A conversation with CFA Standards Representative Paul Loney about his participation in standards development, what his work looks like today and what keeps him excited to represent consumers.
How long have you worked in standards development and can you tell me about some changes you’ve seen in that time?
I’ve been representing consumers in standards for 18 years. Today standards are largely new and in development, they have a broader canvas and are focused on global ISO (International Organization for Standardization) standards, not purely on Australia and New Zealand. There is a greater emphasis on tech knowledge and skills, and the average consumer representative has IT matters experience. In contrast, 18 years ago the standards I was involved in were about Australian water saving devices, appliances and washing machines, they were much more straight-forward.
Another CFA Standards Representative has said that a good representative does their homework, comes prepared and canvases their community. What do those processes look like when the committees are discussing complex information or technology?
The work I do on the IT committees is highly technical and can be difficult. There are vast amounts of data and reports to read which can be very jargon rich and complex. When canvassing the community you need to be aware that largely members of the public are quire unaware of the technical matters you’re talking about. Consumer representatives must be well prepared and do their homework.
So, rather than focusing on going over technical minutia with everyday consumers, you take their more general will and advocate on their behalf in the committees. What skills do you utilise when representing consumers in meetings?
Yes. One of the really important skills is to be able to hear alarm bells and recognise danger signs in the meetings. Academics and industry can move very quickly and forget the ordinary end user who could be exploited by any specific thing and so you need to be able to ask what the implications of something are for the public.
Consumer representatives need to have the confidence to put their hands up and say “Hold on, how is this going to impact the end user? How is this going to impact an ordinary person who interfaces with this process on a daily basis without realising it?” It can be quite difficult to do when surrounded by experts, and you need to have a level of confidence to be able to stop the whole proceeding, because that is what you have to do.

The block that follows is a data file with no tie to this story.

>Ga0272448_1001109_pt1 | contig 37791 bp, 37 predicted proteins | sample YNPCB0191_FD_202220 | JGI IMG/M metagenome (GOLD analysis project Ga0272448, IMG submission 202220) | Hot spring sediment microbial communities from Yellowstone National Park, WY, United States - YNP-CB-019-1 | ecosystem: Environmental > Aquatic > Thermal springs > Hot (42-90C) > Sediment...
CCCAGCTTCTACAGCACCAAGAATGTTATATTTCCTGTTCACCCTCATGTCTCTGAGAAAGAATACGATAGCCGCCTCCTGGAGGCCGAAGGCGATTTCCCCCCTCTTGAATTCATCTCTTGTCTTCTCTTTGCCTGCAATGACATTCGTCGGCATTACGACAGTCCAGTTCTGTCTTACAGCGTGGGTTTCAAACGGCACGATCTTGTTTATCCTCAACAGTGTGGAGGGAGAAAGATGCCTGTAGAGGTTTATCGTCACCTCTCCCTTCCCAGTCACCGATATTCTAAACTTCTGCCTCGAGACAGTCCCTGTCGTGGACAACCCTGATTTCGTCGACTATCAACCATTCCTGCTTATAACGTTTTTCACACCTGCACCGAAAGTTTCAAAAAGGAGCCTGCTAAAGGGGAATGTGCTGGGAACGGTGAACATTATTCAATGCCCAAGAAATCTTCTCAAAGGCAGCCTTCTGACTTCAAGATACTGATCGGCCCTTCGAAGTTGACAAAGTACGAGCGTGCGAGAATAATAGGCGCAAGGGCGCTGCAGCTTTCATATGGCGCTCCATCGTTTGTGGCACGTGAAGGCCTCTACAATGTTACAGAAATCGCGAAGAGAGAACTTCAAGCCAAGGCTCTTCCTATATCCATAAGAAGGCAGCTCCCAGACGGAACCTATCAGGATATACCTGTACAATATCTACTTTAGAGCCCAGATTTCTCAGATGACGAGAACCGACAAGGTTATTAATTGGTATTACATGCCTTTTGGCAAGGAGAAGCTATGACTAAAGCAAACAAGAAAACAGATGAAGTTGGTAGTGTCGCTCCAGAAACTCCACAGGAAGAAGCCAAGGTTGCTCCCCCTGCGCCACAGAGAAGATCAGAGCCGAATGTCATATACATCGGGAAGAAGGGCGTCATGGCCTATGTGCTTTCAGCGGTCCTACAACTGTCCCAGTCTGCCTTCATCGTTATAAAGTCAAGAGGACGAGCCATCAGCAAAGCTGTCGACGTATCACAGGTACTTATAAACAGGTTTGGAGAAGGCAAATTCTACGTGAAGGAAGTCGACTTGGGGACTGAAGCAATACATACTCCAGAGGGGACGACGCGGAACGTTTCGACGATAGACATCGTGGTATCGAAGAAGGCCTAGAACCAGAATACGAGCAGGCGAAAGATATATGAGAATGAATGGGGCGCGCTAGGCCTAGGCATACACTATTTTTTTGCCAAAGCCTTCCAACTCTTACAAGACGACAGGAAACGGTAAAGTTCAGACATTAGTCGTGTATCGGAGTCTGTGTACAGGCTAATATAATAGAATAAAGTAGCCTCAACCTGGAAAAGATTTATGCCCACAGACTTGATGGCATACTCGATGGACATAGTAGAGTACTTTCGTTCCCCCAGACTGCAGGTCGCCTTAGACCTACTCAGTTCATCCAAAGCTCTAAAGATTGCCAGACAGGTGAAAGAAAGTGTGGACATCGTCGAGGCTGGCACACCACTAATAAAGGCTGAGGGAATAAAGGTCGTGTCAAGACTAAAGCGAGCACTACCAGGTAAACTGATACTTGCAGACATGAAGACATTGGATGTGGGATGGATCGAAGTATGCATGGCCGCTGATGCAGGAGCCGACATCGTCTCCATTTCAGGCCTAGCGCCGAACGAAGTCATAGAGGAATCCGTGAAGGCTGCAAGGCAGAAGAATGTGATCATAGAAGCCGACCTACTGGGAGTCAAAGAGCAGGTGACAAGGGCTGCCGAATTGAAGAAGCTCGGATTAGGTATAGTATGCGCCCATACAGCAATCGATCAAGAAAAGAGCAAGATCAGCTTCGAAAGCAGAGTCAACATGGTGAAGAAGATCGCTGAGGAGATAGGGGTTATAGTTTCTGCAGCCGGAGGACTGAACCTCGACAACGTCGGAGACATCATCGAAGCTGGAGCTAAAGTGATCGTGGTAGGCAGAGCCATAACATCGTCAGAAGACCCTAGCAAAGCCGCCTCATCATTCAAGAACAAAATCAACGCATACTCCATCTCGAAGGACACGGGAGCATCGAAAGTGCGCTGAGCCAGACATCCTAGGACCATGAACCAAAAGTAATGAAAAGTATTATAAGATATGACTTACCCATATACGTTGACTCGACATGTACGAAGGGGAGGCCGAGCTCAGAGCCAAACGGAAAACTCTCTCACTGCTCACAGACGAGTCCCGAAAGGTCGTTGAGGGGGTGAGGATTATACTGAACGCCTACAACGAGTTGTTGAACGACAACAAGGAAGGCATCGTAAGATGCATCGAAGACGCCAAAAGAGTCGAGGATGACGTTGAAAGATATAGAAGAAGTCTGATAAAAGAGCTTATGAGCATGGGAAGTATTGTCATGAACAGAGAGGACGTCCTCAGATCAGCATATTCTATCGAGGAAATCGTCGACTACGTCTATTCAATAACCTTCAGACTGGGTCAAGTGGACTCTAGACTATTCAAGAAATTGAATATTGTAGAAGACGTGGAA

This all sounds challenging! What drives you to continue to be involved in standards?
I do find it very rewarding, and you do get little successes along the way. You can feel really good when your feedback is taken onboard and given time in the meeting. You learn so much! You can build relationships with associations and federations in interest groups, and industry and academia representatives who are prominent members in their fields.
Standards are critical to our civilisation. Just about everything you touch or use in your everyday life has been influenced by standards. They are fundamental to the consumer. To be able to walk through a homeware store and see stickers on the light goods referencing standards, you can see how your work is being useful to consumers, and that people are making decisions based on your work.
Paul Loney has had a career as an educator and public servant. He is a member of Queensland Consumers Association and Consumers’ Federation of Australia.
He has been involved in the development of standards for almost 20 years and represents the Consumers’ Federation of Australia (CFA) on six Standards Australia Technical Committees as part of the CFA Standards Project.
CFA Standards Representatives bring the consumer/end user point of view to the process, ensuring a robust standard which is market relevant and of benefit to the community.
CFA regularly seeks skilled volunteers to represent CFA on Standards Australia Technical Committees. If you are interested in finding out more about becoming a CFA standards representative, please contact CFA’s Standards Coordinator at firstname.lastname@example.org and/or register your interest.
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